The large baby boomer generation now consists of people in their early 50s to late 60s. The size of this generation along with improvements in life expectancy means that soon, a much larger portion of Americans will be older than 65 than ever before (over 20 percent projected in 2030 compared to 13 percent in 2010). With age comes increased medical needs and heightened rates of chronic disease. The National Council on Aging says that over 80 percent of older adults have a chronic condition. But only 12 percent have just one; the other 68 percent have two or more. All of those chronic diseases need to be treated with the help of nurses.
An Aging Nursing Workforce
Some of those aging Americans are nurses themselves, in fact half a million of the current 2.75 million will no longer be nurses by 2022, due to retirement or other reasons. These nurses need to be replaced so that hospitals and other health care facilities can continue to function at their usual capacity. There is also a general need for an overall increase in the nursing population.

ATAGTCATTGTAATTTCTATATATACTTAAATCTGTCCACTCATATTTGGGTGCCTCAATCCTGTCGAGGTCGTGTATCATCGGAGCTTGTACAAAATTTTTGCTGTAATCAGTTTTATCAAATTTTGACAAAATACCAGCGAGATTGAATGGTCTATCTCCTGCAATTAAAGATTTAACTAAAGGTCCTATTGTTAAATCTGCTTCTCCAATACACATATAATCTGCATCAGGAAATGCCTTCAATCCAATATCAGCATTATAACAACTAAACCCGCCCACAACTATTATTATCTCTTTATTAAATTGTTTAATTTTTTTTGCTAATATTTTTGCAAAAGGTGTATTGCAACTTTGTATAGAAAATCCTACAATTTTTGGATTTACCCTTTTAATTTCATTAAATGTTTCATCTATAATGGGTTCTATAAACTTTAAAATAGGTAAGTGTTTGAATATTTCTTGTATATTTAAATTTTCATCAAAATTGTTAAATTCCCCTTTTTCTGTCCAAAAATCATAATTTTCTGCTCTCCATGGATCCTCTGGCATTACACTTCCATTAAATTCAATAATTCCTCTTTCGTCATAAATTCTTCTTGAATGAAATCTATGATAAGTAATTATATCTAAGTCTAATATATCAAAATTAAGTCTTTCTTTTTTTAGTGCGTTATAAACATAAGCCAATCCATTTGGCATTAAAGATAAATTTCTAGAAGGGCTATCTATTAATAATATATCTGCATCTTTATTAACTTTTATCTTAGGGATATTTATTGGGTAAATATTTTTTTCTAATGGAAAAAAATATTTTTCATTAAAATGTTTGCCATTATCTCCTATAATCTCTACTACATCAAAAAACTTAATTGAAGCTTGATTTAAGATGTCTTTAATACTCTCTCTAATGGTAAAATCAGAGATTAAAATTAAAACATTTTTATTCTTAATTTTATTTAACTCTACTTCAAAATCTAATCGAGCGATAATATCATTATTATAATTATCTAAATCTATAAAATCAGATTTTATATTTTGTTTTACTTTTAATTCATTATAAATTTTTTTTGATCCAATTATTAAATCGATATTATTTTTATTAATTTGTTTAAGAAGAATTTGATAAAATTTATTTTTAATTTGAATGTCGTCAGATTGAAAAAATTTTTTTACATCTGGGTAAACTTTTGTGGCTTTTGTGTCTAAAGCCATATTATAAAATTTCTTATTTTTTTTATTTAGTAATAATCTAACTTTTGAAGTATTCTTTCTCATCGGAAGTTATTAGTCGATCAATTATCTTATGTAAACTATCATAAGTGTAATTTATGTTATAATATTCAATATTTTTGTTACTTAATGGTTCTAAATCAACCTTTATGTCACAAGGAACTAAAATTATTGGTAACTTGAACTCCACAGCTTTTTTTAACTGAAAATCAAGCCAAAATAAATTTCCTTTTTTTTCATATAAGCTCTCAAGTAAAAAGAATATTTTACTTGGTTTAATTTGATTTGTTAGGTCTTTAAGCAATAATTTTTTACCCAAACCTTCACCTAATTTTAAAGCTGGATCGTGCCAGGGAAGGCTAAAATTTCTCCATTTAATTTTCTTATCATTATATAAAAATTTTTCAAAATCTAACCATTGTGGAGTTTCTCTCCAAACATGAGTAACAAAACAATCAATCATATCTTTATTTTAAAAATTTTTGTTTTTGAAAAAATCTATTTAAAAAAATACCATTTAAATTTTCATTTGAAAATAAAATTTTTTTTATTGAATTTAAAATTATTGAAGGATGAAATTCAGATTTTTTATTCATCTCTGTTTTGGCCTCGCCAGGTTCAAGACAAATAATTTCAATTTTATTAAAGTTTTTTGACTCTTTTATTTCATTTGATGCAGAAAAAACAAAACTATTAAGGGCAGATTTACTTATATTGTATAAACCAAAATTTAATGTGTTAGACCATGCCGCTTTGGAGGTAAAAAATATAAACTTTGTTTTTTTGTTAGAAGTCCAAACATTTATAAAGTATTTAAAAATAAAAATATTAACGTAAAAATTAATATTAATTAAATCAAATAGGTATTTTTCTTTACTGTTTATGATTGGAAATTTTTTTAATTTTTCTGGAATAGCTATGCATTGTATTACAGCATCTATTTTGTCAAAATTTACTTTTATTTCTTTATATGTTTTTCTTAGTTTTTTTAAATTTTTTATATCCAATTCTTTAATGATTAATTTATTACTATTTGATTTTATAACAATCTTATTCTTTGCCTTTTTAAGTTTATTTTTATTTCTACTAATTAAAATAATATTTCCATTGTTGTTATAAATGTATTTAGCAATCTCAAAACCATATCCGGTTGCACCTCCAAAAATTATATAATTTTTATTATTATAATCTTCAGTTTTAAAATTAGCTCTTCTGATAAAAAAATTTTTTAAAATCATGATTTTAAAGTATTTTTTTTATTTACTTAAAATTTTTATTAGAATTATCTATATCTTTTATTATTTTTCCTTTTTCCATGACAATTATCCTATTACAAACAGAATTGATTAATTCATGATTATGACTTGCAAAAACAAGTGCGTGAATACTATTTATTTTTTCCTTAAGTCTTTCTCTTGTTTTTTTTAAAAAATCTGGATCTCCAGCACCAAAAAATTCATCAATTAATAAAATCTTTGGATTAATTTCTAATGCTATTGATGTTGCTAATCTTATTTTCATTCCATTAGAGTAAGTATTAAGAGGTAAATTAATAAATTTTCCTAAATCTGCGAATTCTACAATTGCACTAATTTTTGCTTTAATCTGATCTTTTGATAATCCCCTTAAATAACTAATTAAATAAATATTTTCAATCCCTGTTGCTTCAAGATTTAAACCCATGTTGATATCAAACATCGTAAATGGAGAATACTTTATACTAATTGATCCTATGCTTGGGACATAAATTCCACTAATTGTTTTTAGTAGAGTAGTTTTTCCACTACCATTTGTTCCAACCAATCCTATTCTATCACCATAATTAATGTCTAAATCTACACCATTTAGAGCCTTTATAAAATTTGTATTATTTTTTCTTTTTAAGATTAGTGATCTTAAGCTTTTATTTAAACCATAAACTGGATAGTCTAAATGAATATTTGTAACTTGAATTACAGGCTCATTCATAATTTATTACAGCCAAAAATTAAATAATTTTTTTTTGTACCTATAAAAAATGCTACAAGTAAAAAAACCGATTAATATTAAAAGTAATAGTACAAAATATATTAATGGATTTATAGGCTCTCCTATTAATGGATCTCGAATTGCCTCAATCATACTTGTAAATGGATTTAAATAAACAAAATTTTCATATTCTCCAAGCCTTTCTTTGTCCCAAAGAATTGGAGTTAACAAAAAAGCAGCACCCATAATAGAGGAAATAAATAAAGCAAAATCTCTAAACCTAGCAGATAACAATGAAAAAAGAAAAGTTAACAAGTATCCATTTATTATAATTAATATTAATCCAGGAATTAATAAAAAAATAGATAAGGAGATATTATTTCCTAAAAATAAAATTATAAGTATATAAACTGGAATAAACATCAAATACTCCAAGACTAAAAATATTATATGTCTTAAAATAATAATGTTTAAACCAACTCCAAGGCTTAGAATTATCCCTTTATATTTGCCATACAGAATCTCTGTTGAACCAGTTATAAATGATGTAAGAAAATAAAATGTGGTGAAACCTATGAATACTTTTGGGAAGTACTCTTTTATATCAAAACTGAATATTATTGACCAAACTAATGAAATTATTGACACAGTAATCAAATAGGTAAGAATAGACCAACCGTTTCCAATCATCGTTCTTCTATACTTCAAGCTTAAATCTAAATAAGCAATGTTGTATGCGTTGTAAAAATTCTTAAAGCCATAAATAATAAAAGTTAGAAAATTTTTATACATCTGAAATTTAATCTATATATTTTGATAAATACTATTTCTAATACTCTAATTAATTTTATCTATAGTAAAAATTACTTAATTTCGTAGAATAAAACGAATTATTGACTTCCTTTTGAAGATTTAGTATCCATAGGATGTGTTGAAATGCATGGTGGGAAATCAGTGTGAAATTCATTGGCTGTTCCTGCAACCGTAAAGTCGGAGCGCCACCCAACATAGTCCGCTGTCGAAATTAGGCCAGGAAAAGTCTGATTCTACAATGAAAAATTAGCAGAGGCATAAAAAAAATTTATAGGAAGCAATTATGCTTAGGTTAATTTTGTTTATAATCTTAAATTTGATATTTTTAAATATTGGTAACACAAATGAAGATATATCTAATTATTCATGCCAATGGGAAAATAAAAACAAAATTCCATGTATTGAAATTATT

The Affordable Care Act
The first five years of the Affordable Care Act saw an increase in health care coverage of 16.4 million previously uninsured people. Naturally, just having coverage isn’t enough to get these people the health care they need, there also needs to be enough healthcare employees to provide all of this newly insured care. With the increase in patients comes an increase in demand for health care professionals of all kinds, which includes nursing assistants, registered nurses, nurse practitioners, and every other nurse there is.